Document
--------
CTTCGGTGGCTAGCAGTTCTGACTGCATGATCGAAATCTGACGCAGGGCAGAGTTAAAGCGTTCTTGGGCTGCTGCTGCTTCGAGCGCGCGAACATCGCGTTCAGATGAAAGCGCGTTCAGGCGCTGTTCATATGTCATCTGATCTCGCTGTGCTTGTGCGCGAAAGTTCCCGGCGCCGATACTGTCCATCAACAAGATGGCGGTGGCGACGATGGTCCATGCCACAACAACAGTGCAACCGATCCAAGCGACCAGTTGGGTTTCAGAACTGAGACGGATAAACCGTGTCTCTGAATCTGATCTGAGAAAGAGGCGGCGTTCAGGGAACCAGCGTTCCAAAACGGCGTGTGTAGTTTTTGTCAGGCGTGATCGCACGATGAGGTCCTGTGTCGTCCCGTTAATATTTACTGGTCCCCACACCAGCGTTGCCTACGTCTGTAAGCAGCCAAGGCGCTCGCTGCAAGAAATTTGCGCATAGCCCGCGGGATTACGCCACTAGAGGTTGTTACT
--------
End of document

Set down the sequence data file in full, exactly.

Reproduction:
CTTCGGTGGCTAGCAGTTCTGACTGCATGATCGAAATCTGACGCAGGGCAGAGTTAAAGCGTTCTTGGGCTGCTGCTGCTTCGAGCGCGCGAACATCGCGTTCAGATGAAAGCGCGTTCAGGCGCTGTTCATATGTCATCTGATCTCGCTGTGCTTGTGCGCGAAAGTTCCCGGCGCCGATACTGTCCATCAACAAGATGGCGGTGGCGACGATGGTCCATGCCACAACAACAGTGCAACCGATCCAAGCGACCAGTTGGGTTTCAGAACTGAGACGGATAAACCGTGTCTCTGAATCTGATCTGAGAAAGAGGCGGCGTTCAGGGAACCAGCGTTCCAAAACGGCGTGTGTAGTTTTTGTCAGGCGTGATCGCACGATGAGGTCCTGTGTCGTCCCGTTAATATTTACTGGTCCCCACACCAGCGTTGCCTACGTCTGTAAGCAGCCAAGGCGCTCGCTGCAAGAAATTTGCGCATAGCCCGCGGGATTACGCCACTAGAGGTTGTTACT